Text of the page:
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The Cytherean War #4: Cytherea at Night

Sam Cameron-McKee lives in Adelaide South Australia with his partner Veronica. He graduated from the University of South Australia with a Bachelor of Creative Writing and Linguistics and is currently completing his honors study in Creative Writing and Cultural studies. He has been writing fantasy and science fiction for many years, and considers his inspirations to be Ursula K. Le Guin and Kim Stanley Robinson. When Sam isn't writing he spends his time listening to progressive rock or watering his garden.
Jenzi wondered if she was the last one left alive on Cytherea.
She had been born here, so never thought of it as Venus, even subconsciously. Her parents had
called it that occasionally, but now they were dead. As was everyone else in the city of Nova-Hellena.
It floated through the poison atmosphere, on nano-weave balloons of oxygen and was quiet.
It was night now, and had been for the past fifty-seven standard days. Though for Jenzi it had felt like night since the war had started, eight years ago.
Usually, with the city's generators disabled, it would be freezing this high in the atmosphere, but there were still firestorms burning below.
The missiles still fell occasionally.
Jenzi liked the night time. It let her see the lights of the distant ships of the Earthen colonials, coming down to survey the craters they had made and look for resources. They had heat and food, and shelter. Everything Jenzi did not.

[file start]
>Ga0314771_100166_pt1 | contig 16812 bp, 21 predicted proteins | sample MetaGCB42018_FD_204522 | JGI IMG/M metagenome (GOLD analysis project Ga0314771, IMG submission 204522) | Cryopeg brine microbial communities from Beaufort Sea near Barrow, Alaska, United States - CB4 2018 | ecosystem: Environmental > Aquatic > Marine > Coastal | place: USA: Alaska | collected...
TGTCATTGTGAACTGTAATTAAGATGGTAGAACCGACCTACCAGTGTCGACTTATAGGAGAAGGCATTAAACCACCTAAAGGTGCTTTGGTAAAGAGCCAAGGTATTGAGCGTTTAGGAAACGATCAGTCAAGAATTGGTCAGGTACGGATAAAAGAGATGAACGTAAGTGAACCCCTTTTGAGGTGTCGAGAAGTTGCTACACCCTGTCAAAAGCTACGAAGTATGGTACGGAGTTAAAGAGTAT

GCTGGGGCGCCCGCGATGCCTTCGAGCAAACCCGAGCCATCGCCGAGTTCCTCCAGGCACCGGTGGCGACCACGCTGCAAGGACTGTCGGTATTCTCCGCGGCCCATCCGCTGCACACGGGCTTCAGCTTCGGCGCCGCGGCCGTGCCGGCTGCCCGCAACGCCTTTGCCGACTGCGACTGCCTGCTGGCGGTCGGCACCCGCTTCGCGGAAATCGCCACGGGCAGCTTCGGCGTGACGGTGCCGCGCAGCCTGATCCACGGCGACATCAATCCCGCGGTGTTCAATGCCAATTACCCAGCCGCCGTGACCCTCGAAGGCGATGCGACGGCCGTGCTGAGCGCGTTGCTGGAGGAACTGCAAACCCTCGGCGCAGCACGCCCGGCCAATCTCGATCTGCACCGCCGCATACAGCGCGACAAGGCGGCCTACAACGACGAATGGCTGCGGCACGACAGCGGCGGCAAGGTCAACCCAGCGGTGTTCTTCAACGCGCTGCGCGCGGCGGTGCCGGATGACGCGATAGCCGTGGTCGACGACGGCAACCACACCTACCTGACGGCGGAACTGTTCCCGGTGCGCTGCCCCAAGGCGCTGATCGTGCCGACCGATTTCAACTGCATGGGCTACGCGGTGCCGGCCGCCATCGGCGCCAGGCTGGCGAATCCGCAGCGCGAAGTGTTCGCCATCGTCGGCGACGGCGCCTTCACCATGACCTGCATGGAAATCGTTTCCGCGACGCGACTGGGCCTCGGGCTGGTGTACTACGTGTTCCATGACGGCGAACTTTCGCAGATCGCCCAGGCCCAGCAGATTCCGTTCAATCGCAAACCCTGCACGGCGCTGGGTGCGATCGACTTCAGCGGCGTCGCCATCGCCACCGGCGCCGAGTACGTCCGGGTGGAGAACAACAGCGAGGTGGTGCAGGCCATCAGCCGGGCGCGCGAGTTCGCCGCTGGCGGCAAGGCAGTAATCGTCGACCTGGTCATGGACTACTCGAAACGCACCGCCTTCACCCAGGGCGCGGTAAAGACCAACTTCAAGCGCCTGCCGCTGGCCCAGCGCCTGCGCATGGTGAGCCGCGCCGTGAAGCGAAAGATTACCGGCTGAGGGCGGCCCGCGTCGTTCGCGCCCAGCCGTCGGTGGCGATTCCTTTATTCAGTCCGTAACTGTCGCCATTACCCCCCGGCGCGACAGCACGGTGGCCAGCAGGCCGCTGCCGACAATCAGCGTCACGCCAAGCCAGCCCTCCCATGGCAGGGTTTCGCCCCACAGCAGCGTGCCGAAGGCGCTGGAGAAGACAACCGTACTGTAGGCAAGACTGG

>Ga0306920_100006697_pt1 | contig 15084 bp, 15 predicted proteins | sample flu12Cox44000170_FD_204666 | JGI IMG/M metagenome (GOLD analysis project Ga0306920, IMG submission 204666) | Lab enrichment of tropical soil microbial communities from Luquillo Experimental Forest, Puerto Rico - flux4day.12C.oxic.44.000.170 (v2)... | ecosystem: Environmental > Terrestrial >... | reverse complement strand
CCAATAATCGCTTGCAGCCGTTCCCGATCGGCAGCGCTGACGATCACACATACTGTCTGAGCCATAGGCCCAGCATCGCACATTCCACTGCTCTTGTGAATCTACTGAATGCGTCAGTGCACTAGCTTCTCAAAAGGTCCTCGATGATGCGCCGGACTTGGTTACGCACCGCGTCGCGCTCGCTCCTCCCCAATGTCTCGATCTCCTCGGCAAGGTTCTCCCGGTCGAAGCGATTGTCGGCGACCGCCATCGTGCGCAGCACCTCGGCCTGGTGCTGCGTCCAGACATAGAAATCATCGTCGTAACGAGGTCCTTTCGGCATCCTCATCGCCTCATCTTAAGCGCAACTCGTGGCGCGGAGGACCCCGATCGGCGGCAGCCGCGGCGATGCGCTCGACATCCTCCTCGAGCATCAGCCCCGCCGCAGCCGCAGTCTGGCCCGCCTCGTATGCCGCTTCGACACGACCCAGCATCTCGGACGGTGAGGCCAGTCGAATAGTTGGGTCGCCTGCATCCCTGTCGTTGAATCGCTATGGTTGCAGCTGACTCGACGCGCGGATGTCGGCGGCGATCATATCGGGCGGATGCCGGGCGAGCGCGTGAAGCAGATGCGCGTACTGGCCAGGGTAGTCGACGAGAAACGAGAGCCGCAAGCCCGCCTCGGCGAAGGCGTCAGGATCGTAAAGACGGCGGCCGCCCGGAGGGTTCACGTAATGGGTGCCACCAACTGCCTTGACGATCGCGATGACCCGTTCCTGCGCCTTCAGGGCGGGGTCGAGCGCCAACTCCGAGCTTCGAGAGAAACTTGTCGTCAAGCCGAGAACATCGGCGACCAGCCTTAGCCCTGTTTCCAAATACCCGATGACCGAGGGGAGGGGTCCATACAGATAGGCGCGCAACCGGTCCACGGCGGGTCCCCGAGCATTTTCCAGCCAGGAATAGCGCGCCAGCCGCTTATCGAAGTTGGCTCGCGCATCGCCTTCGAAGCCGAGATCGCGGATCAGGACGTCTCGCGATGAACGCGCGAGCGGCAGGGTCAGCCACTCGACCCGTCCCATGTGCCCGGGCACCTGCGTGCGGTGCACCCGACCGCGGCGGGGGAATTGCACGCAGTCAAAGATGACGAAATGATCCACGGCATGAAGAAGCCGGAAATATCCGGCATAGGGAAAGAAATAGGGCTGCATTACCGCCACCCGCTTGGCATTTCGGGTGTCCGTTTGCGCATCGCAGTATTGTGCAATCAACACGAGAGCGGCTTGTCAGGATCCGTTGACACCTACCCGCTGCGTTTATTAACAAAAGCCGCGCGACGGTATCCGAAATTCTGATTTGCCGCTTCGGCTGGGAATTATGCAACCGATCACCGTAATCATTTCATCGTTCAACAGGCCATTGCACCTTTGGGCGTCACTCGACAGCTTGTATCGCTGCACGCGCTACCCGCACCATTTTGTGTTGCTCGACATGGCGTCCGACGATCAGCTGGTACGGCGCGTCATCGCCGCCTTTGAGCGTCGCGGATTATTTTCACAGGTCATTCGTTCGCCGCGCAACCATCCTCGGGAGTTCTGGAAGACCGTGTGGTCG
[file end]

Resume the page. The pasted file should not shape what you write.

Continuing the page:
Jenzi did not hate the distant people, she was only hungry, and sad. She knew the people in the distant ships had killed everyone she had ever known, but she wanted to join them all the same.
The End
This story was first published on Thursday, September 5th, 2019


I wrote "The Cytherean War" with the intention of creating a military science-fiction story told from a different perspective. In my experience, military sci-fi tends to focus on front-line soldiers, weapons-developing scientists, high-ranking generals, or other characters who are connected to a traditional military structure. I feel that this is a mischaracterization of what war looks like in the modern day, let alone the future. I wanted to write a military sci-fi story that captured modern warfare more fully.

I opened with the perspective of a bystander, I feel it is important to remember that most "normal" people don't want war at all. A diplomat turned terrorist was a challenge to write without becoming melodramatic but I wanted to explore what could be considered a "justified" extremist. Morty--the cowardly mathematician--is an exploration of the warfare of drones and UAVs, in which soldiers are redundant and operators need not even see their targets. Finally, regardless of whether the Cythereans or the People of Earth were correct, I feel the true victims of war are always non-combatants, and I tried to convey the true helplessness of someone in this situation in "Cytherea at Night."

I chose to utilize a near-future setting devoid of any true "hyper science" such as FTL in order to preserve the gravity of the story and to keep the focus of the narrative on the conflict rather than the technology.

- Sam Cameron-McKee
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